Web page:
I've been meaning to write about ethics in CS education for a while. Probably since I saw this article in the NY Times but got sidetracked.
I was reminded when I saw this tweet by Hadi the other day:
This message is bigger than Facebook. Computer science faces an ethics crisis. That’s why @codeorg covers ethics and digital citizenship in our computer science courses. (And we’re thankful that most of the largest tech companies support us) https://t.co/roSkAzANQM— Hadi Partovi (@hadip) March 24, 2018
I think we can all agree that bringing ethics and digital citizenship and, frankly, citizenship in general to our students is important. What I wonder is what approaches will lead to meaningful results and what methods will lead us to checking off the "covered that" box.
I'm skeptical of throwing an ethics course into the curriculum as some places seem to be doing. A class might be required, might fulfill an elective requirement or it might just be an extra course. If it's required, what does it replace or are you just going to add more to the student load. If it fulfills an elective credit, will it be perceived as "the easy course" as opposed to say, theory and if it's just an extra course, who's going to take it? Will it just become preaching to the choir.
Better is what Hadi mentioned in his tweet - embed ethics throughout all of your courses and while I think this type of embedding is important and I'd argue necessary, I'm still betting it won't be enough to make a difference.
When teaching a course, teachers cover the curriculum but when you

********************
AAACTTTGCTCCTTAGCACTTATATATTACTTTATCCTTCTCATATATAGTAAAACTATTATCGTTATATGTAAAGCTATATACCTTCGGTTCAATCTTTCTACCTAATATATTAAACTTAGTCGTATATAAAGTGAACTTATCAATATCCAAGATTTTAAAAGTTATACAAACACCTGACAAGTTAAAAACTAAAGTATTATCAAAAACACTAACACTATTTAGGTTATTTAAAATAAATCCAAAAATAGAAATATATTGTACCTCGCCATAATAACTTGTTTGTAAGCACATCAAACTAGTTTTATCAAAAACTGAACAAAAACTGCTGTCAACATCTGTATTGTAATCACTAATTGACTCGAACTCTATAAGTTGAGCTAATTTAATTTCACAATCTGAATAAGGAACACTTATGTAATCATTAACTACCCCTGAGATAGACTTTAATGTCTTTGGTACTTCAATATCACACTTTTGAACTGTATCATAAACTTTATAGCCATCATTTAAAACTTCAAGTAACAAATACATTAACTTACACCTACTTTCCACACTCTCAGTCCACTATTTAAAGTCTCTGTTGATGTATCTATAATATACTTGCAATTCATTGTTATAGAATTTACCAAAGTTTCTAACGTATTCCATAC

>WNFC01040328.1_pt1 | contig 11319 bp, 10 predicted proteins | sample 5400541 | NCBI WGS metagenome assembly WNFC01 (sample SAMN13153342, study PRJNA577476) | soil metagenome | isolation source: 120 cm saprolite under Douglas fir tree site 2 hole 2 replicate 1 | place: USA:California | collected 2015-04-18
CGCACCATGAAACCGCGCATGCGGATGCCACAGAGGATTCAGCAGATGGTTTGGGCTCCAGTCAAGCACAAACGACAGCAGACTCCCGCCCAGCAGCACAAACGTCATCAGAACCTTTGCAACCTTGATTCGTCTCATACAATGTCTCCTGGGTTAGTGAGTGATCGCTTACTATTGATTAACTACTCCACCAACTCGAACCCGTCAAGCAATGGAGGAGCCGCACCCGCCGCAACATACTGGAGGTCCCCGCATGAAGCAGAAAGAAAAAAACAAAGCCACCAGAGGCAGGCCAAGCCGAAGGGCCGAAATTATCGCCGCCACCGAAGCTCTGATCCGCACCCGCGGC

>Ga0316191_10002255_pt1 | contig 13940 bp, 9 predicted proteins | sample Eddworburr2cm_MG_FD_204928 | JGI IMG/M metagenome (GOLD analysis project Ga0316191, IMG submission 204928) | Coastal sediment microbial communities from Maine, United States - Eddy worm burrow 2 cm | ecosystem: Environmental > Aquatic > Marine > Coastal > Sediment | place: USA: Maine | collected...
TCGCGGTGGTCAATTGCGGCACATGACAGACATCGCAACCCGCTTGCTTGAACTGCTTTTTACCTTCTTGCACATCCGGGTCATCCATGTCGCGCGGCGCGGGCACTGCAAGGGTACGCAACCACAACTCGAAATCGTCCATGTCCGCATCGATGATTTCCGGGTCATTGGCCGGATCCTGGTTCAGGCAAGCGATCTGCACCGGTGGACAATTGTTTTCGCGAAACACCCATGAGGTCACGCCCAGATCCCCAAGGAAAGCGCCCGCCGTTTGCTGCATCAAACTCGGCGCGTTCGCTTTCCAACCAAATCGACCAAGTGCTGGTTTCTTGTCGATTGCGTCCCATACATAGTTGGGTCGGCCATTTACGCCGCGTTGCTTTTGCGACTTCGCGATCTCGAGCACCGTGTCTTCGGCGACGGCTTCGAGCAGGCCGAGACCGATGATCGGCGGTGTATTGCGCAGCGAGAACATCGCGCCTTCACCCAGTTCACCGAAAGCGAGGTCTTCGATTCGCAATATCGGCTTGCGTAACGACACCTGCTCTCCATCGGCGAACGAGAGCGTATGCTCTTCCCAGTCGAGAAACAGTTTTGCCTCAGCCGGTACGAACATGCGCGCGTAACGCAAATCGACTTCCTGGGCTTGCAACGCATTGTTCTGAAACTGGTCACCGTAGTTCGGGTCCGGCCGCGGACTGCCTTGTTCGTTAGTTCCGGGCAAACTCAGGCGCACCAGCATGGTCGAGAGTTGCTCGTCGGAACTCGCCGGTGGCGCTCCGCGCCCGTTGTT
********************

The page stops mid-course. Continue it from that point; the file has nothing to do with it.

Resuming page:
drill down to where they focus their time, it comes down to:
- what they think is important for the kids to know.
- what they think the kids will need for that high stakes exam.
If a teacher feels embedding ethical concerns is important they'll spend time on it, if not, it will be lip service. Even if it's on the high stakes exam, unless the teacher really believes that this is important it will just be teaching to the test.
I'd argue that it has to go even further since teachers can only do so much. How many schools have honor codes and how many of us know graduates from those schools who exhibit less than ethical behaviour.
So what do we do?
Well, of course we do have to embed ethical concerns across the curriculum. Teachers should be armed with both the materials and time needed to address ethical concerns but beyond that, we need teachers for which ethical CS is important.
My friend Saber Khan has been facilitating a monthly #ethicalCS twitter chat for close to a year now. I don't take part in too many twitter chats but do recognize that they're important in raising both awareness and community. I've also seen ethical CS issues more frequently appear as conference sessions and professional development.
The next big step is to start at the beginning - pre service teacher training and in my opinion, not with a course but rather embedding ethical issues throughout teacher preparation.
If we want to crack this nut it can't just be from curriculum and from the choir. Pre service CS teacher training is in it's infancy and has not yet really found its form.
Much to my chagrin, a lot of CS Ed has gone the way of other Ed: Math Ed, Science Ed, etc. and not in a good way. Let's see if we can make sure that pre service CS teacher preparation develops to attract and create great teachers for which ethical CS is part of their core.Tweet